Coronavirus symptoms: ‘Fit and active’ boy develops toxic shock sepsis

Coronavirus symptoms can creep up on you. Then, bam – you’re in hospital fighting for your life. Young lad George Mitchell hadn’t seen it coming.

The “fit and active” teenager told his mum Andrea, 36, that he didn’t feel well.

Feeling hot to touch, Andrea gave her son paracetamol to bring down his fever.

The next day, May 5, his fever continued to soar – reaching 40.4°C – and he was suddenly unable to eat or talk.


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Calling NHS 111, his concerned mum was advised to bring George to Barnsley General Hospital.

Testing positive for coronavirus (COVID-19), the doctors became aware that George’s blood pressure was “dangerously low”.

The married mum-of-three recalled: “His heart and lungs weren’t working properly. They said he had toxic shock sepsis.

An X-ray revealed a “fog” on his chest, and so the young boy was rushed off to Leeds General Infirmary to be seen by a team of cardiologists.

Andrea continued: “We weren’t allowed to follow him to Leeds, and I had to watch my scared 13-year-old son leave on his own.

“It was stressful, and frightening, and impossible to describe.”

Reflecting back on his own experience, George added: “I felt like I had my soul drained out of me.

“It was agonising at times, because I just couldn’t get up.

“My head was pounding like hammers. On the fifth day I didn’t even know what was happening anymore, it was terrifying.

“I was just confused – it was a hellish nightmare.”

After getting his body pumped with antibiotics, George began to show signs of recovery.

Well enough to return to his family home last Wednesday, George is still recovering.


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A team of cardiologists and rheumatologists have scheduled consultations to discuss George’s experience.

“The NHS staff are the best thing to happen to me in my life,” said George.

“It could have been a different story, but they saved me.”

George’s mum added: “The hospital staff were amazing, but I thought I might not take [him] home.”

“It was the most horrifying experience for a mum to go through,” Andrea said.

“I still hear the machines beeping every night. It’s been a nightmare – you never expect this to happen to you.

“Those eight days felt like a lifetime of pain. I really thought I might lose my boy.

“When [coronavirus] started everyone said it would only affect old or vulnerable people – but we’re learning this isn’t true.”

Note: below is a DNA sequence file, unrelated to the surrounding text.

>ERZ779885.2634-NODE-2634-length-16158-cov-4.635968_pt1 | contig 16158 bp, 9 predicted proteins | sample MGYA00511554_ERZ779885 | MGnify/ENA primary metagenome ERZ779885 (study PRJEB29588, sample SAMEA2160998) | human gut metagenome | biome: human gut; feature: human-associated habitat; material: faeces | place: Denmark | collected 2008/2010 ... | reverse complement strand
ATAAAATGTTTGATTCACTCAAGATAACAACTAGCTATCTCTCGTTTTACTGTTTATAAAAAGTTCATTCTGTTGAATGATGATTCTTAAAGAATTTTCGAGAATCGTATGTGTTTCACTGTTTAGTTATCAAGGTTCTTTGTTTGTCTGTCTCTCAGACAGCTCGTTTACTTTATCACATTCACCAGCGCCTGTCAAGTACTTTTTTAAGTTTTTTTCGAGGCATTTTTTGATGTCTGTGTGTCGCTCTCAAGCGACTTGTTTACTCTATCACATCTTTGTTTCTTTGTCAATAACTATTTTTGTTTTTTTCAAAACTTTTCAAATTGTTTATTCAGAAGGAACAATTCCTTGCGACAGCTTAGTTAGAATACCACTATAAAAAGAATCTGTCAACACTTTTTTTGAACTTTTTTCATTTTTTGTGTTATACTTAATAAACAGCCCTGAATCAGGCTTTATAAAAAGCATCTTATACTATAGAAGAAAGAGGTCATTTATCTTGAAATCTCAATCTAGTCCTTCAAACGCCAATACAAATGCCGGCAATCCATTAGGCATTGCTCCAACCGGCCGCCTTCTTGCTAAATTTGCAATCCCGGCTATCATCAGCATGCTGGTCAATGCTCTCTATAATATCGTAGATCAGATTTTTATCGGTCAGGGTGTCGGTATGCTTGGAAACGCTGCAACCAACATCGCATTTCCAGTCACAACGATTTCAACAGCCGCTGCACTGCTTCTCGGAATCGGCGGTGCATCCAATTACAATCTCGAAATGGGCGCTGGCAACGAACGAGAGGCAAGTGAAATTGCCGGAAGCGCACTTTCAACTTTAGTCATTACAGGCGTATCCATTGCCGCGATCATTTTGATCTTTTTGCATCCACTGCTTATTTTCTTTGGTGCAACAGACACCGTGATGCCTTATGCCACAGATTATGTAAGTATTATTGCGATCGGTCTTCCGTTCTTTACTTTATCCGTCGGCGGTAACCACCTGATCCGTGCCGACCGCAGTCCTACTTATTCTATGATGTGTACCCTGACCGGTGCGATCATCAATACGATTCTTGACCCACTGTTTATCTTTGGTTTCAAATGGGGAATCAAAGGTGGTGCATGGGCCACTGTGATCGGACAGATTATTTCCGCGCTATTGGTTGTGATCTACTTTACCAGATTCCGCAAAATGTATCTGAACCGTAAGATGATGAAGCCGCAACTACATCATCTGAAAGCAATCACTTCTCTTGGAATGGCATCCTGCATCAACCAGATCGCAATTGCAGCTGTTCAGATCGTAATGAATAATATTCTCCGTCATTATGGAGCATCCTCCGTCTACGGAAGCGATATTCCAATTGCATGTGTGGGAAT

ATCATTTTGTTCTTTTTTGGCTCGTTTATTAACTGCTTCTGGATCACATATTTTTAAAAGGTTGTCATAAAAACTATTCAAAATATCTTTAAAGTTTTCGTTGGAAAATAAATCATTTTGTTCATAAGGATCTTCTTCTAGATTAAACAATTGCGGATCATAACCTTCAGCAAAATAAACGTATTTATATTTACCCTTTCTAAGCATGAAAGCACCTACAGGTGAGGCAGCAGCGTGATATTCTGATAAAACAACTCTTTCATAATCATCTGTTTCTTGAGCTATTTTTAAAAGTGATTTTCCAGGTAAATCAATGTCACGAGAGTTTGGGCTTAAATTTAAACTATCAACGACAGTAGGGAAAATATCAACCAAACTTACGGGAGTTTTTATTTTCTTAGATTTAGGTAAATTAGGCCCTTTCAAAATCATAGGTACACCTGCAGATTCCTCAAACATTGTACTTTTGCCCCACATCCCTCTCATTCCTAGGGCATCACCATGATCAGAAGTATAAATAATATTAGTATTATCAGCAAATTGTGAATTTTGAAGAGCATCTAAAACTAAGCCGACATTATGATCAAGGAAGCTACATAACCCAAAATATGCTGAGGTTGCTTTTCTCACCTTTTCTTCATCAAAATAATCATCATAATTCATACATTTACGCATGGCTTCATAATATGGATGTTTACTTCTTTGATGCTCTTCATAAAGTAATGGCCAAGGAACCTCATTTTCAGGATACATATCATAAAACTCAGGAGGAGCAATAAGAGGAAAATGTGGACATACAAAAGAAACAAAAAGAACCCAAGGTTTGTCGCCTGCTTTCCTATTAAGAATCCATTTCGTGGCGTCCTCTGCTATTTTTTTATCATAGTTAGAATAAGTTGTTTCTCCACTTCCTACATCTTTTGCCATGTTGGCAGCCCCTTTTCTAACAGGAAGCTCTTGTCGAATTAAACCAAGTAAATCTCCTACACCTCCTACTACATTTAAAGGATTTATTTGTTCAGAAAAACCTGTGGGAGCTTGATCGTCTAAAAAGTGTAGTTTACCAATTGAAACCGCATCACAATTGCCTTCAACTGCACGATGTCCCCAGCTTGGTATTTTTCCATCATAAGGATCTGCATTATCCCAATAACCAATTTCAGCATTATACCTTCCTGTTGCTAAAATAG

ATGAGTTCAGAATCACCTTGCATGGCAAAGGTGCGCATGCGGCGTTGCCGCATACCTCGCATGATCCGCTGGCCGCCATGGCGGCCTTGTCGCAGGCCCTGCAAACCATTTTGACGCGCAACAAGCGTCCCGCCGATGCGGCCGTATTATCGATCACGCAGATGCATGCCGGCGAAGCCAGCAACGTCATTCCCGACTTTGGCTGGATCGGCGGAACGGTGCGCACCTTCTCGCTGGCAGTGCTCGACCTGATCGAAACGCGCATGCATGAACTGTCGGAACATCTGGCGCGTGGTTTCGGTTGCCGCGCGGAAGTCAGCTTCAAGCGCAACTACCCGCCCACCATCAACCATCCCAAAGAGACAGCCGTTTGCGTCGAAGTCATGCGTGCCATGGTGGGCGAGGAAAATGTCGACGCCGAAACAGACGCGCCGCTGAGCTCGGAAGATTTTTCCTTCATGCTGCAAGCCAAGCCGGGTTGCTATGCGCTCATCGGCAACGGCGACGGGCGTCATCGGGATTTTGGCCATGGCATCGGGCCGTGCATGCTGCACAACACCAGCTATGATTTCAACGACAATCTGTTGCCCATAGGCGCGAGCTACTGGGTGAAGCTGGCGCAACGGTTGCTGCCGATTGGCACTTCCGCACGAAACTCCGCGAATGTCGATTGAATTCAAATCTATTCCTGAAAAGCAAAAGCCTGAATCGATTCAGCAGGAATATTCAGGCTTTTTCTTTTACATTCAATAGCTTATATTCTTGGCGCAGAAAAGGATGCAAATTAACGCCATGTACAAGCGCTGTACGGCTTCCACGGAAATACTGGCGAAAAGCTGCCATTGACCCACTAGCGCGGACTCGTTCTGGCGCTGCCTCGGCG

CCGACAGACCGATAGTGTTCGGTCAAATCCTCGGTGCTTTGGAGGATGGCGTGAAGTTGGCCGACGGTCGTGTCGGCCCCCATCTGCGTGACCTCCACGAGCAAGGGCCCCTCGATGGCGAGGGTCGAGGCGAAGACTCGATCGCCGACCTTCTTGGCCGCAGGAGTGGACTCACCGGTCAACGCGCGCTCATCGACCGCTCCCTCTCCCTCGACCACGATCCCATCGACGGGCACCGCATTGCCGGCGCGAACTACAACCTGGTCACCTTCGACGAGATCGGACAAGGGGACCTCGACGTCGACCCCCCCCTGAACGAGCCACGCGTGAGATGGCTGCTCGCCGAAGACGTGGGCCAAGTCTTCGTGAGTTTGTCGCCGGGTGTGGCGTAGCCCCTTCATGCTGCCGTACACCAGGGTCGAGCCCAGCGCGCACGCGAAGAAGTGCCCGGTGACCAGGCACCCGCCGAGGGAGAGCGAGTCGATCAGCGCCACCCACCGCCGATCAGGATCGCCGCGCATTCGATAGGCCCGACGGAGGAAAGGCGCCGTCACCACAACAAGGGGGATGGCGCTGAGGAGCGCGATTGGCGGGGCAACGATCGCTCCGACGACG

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Coronavirus symptoms: New study reveals just how easily the deadly virus can be spread

Coronavirus has caused lockdowns in China, Spain, Italy and now Britain. Travelling across the world, disrupting society as we know it, one new study reveals how the invisible killer got away with it.

A research team, led by Kwok-Yung Yuen from the University of Hong Kong–Shenzhen Hospital, discovered the virus is most infectious when people begin to show symptoms.

Part of the Department of Clinical Microbiology and Infection Control, the research team looked at 23 patients admitted to Hong Kong hospitals.

For the study, they inspected the patients’ saliva. The researchers measured how much SARS-CoV-2 it contained.


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They discovered that the viral load of SARS-CoV-2 was very high when symptoms first presented themselves, and steadily declined over time.

Published in the international medical journal, The Lancet, the researchers pointed out that this could account for the fast-spreading nature of the epidemic.

They found the viral load of SARS-CoV-2 is similar to that of influenza – which peaks at around the onset of symptoms.

This is different to the coronaviruses that caused SARS and MERS. These two strains have a viral load that peaks around 10 days after symptoms appear.

The Centers for Disease Control and Prevention (CDC) confirm that coronaviruses commonly circulate among humans.

And the NHS add: “Coronaviruses commonly cause infections in both humans and animals.”

SARS-CoV-2 is a new coronavirus that hadn’t previously been identified.

The NHS continued: “Many pandemics are thought to have been caused by viruses previously only found in animals.

“After mutating, the viruses became capable of infecting humans.”

Back to the study, the researchers said: “The high viral load on presentation suggests that SARS-CoV-2 can be transmitted easily, even when symptoms are relatively mild.

“This finding could account for the efficient person-to-person transmission noted in community and health-care settings.”

They added that older age was linked with a higher viral load of SARS-CoV-2 in the saliva.


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And that SARS-CoV-2 ribonucleic acid (RNA) could be detected for 20 days or longer in one-third of patients in the study who survived.

These findings illustrate the “importance of stringent infection control and early use of potent antiviral agents, alone or in combination, for high-risk individuals”, the authors said.

This is why people showing symptoms of an infection by SARS-CoV-2 must stay at home, and self-isolate, for seven days.

The NHS states symptoms of an infection include a new, continuous cough or fever.

After seven days in self-isolation, if you no longer have a fever, it’s safe to remove yourself from self-isolation.

However, you must continue to self-isolate for as long as you have a fever.

The NHS describe a fever as feeling “hot to touch on your chest or back”.

For anybody living with someone presenting symptoms, you must self-isolate for 14 days from the very day their symptoms started.

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